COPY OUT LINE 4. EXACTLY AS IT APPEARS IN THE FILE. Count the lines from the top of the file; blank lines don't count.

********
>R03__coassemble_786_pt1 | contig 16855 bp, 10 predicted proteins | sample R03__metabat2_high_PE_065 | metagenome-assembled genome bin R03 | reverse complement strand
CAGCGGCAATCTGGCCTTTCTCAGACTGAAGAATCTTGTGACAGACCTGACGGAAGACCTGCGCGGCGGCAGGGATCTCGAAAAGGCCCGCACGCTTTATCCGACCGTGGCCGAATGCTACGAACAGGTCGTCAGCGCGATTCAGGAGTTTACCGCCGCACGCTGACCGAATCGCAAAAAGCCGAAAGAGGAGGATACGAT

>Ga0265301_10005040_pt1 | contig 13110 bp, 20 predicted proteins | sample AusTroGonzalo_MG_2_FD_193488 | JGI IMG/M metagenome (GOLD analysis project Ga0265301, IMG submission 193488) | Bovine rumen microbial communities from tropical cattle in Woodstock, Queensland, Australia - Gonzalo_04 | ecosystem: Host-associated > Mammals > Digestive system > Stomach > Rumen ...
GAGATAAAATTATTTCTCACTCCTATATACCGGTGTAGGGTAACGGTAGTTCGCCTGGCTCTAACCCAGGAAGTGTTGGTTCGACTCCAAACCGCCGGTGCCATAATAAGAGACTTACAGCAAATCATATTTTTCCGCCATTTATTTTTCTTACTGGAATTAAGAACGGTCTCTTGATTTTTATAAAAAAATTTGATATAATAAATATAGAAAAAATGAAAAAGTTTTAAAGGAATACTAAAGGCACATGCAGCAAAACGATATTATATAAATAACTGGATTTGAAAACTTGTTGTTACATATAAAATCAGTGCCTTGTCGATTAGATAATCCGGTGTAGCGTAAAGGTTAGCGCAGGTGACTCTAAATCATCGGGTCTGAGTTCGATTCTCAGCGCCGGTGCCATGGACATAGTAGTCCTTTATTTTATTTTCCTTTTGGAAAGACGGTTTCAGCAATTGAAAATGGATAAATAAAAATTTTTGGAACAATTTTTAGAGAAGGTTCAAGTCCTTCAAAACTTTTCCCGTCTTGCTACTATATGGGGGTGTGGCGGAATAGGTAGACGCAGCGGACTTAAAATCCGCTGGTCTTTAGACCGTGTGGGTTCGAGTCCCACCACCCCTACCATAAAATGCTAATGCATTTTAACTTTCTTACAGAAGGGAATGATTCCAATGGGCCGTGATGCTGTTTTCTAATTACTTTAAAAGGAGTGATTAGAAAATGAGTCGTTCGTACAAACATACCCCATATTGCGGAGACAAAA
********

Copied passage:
GAGATAAAATTATTTCTCACTCCTATATACCGGTGTAGGGTAACGGTAGTTCGCCTGGCTCTAACCCAGGAAGTGTTGGTTCGACTCCAAACCGCCGGTGCCATAATAAGAGACTTACAGCAAATCATATTTTTCCGCCATTTATTTTTCTTACTGGAATTAAGAACGGTCTCTTGATTTTTATAAAAAAATTTGATATAATAAATATAGAAAAAATGAAAAAGTTTTAAAGGAATACTAAAGGCACATGCAGCAAAACGATATTATATAAATAACTGGATTTGAAAACTTGTTGTTACATATAAAATCAGTGCCTTGTCGATTAGATAATCCGGTGTAGCGTAAAGGTTAGCGCAGGTGACTCTAAATCATCGGGTCTGAGTTCGATTCTCAGCGCCGGTGCCATGGACATAGTAGTCCTTTATTTTATTTTCCTTTTGGAAAGACGGTTTCAGCAATTGAAAATGGATAAATAAAAATTTTTGGAACAATTTTTAGAGAAGGTTCAAGTCCTTCAAAACTTTTCCCGTCTTGCTACTATATGGGGGTGTGGCGGAATAGGTAGACGCAGCGGACTTAAAATCCGCTGGTCTTTAGACCGTGTGGGTTCGAGTCCCACCACCCCTACCATAAAATGCTAATGCATTTTAACTTTCTTACAGAAGGGAATGATTCCAATGGGCCGTGATGCTGTTTTCTAATTACTTTAAAAGGAGTGATTAGAAAATGAGTCGTTCGTACAAACATACCCCATATTGCGGAGACAAAA